27 Jan 2016

Some people insist they’re part of an important health ritual, a way to keep clean, or an unbeatable hangover cure. For most Estonians, however, saunas represent a way to relax, spend time with family and friends, and to warm up after a day out in the bone-chilling extremes of the Nordic winter.

Though Estonia’s northern neighbour, Finland, is the undisputed sauna capital of the world (the very word ‘sauna’ in English is actually borrowed straight from the Finnish), the practice of confining steam or heat to a confined area for bathing purposes is found in a number of world cultures. Japanese, Native Americans and Russians all have their versions of steam and sweat baths.The Estonian saun is thought to come from a rural sauna tradition that extends from the Baltic region to the Urals, so it’s no surprise that the development of sauna culture and practices here has a lot in common with that of Estonia’s neighbours. The aforementioned Finns will find few differences between their sauna designs and the ones in Estonia. Since the tradition dates back before written records were kept, there’s no way of telling how long it has been going on in the country. The fact that there’s even a ‘Sauna’ street and a medieval ‘Sauna Tower’ in Tallinn’s Old Town is, however, a good indicator of the importance of saunas in centuries past.These days, while saunas are often still used for bathing by country folk, it’s much more common to find them used for de-stressing, for warming up, and for parties. Because advances in technology mean that saunas are no longer confined to separate buildings or little huts in the woods, a lot of hotels and sports clubs have one or more saunas built in. Some inventive people even manage to squeeze two-person saunas into their tiny, Soviet-era apartments.If you’re a first-time visitor to Tallinn, or just someone who’s curious about this important part of Estonian life, you’ll definitely want to make at least one sauna stop while you’re here.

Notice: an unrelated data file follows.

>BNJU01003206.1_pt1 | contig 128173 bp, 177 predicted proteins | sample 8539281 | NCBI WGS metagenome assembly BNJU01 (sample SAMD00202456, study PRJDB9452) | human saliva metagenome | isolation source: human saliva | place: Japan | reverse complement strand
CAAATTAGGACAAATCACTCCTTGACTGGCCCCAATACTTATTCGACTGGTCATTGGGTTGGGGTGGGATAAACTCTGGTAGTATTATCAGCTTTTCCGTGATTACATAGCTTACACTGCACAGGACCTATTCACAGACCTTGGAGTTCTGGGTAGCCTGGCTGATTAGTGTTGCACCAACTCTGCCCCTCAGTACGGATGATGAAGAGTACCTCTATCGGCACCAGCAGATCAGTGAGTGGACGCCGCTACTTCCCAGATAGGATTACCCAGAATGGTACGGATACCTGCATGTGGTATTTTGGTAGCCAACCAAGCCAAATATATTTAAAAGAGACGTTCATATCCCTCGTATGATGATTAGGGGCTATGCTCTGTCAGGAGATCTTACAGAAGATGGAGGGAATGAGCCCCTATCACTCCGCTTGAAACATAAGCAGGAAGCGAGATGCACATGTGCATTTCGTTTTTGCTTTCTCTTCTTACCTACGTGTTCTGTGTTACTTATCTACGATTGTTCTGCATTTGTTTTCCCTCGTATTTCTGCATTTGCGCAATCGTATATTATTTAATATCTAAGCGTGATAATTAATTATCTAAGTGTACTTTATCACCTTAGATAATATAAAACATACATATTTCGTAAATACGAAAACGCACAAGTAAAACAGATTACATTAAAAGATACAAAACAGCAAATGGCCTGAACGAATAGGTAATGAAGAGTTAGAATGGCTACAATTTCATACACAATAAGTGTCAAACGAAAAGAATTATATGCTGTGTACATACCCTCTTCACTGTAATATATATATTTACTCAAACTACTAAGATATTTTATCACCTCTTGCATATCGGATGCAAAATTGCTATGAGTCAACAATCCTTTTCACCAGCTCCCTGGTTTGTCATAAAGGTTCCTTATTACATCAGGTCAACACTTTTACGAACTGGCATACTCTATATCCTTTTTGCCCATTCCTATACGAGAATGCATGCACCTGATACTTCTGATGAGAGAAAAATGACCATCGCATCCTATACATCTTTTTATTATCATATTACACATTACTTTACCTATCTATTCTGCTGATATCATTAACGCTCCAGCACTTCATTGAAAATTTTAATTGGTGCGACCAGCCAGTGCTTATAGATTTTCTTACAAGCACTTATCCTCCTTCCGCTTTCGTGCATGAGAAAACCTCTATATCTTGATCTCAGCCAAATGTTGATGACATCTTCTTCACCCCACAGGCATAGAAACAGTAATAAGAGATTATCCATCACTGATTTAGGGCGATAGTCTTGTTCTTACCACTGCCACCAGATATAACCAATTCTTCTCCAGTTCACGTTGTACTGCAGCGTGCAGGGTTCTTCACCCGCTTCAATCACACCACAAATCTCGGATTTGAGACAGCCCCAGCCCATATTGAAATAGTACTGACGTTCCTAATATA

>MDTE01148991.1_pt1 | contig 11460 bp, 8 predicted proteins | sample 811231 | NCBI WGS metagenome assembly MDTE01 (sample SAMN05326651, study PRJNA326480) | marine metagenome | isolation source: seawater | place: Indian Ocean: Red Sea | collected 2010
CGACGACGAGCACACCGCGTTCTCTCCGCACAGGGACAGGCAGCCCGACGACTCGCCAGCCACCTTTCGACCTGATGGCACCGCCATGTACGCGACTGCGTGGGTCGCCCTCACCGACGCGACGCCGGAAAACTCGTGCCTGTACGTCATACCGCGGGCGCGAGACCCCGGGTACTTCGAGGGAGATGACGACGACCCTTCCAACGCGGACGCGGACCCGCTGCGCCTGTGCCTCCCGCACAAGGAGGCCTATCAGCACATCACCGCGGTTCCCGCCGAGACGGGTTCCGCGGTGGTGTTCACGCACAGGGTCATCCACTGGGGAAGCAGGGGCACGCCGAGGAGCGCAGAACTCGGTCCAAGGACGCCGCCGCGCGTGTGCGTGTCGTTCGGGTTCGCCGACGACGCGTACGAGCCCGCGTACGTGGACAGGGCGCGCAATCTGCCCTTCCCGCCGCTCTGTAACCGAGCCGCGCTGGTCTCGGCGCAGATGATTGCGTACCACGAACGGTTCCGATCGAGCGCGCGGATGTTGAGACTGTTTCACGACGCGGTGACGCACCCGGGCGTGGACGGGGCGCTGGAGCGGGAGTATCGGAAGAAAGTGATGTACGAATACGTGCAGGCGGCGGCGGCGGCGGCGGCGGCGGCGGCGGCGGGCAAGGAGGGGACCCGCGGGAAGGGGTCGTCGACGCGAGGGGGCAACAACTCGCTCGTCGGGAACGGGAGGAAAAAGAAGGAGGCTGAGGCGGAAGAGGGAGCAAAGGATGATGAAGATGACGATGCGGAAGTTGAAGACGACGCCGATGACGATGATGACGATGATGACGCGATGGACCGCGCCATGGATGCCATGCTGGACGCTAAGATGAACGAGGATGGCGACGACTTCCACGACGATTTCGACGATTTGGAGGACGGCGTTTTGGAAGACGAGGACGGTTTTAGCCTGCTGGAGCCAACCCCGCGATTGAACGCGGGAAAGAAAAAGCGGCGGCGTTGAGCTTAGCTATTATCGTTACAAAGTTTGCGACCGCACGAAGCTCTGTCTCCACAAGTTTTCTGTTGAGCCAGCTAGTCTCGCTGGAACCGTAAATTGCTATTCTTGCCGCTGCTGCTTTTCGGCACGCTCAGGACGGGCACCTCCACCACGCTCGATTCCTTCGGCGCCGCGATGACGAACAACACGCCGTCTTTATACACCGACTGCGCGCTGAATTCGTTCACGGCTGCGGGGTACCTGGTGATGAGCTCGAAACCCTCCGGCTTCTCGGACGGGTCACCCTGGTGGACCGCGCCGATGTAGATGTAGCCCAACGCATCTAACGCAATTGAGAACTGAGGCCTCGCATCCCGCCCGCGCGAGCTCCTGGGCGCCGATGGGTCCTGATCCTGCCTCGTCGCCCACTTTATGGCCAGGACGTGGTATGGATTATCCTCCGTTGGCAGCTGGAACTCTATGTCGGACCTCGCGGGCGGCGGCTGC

What follows are some tips to make your sauna experience more rewarding, and to point out some fascinating sauna possibilities that go way beyond what’s on offer in the average hotel. The most important thing to remember, however, is that the sauna is a social experience, so get together with some Estonian friends, pack up some bottles of beer, and head to where the steam is!

A ‘how-to’ guide

First, get naked. Bathing suits in saunas are a rarity. Most public saunas will be single-sex or have times for men and women, though families and groups of friends often go in mixed groups. That said, if you’re in a large bathhouse or health club, check the signs before running out naked into the common pool area and having your photo taken by the tabloid press or Tallinn In Your Pocket.

Once you’re ready, step into the sauna. It’s good to bring a towel with you to sit on. Choose your bench carefully. Heat rises, and the top bench, especially when the ceiling is low, can be real scorcher. Though experts say 60 - 70 °C is the optimal temperature for sweating, Estonians typically heat their saunas to 80 - 100°C, sometimes as high as 110°C. If you’re a novice, start with the lower bench.

After you’ve gotten used to the heat, it's time for leil. You take the dipper and scoop some of the water from the bucket and pour it over the stones. The effect of even a little water on the stones is instantaneous, so take it slow. Under no circumstances should you pour the whole bucket onto the stones. Even if you survive the resulting heat, your companions will probably kill you.


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Mark Edwards
U.S.A.; Calif,
Thanks very much for this i visited the Sauna KALMA 10 years ago and it was Exactly what i wanted. A totally 'authentic' no-nonsense Dry Sauna (on the Mens' side) with a great sitting area for Beer and Bratwursts. Though i was obviously the only American to venture 'that far' off the tourist path all the locals were very friendly and welcoming. I look forward to returning it was great.
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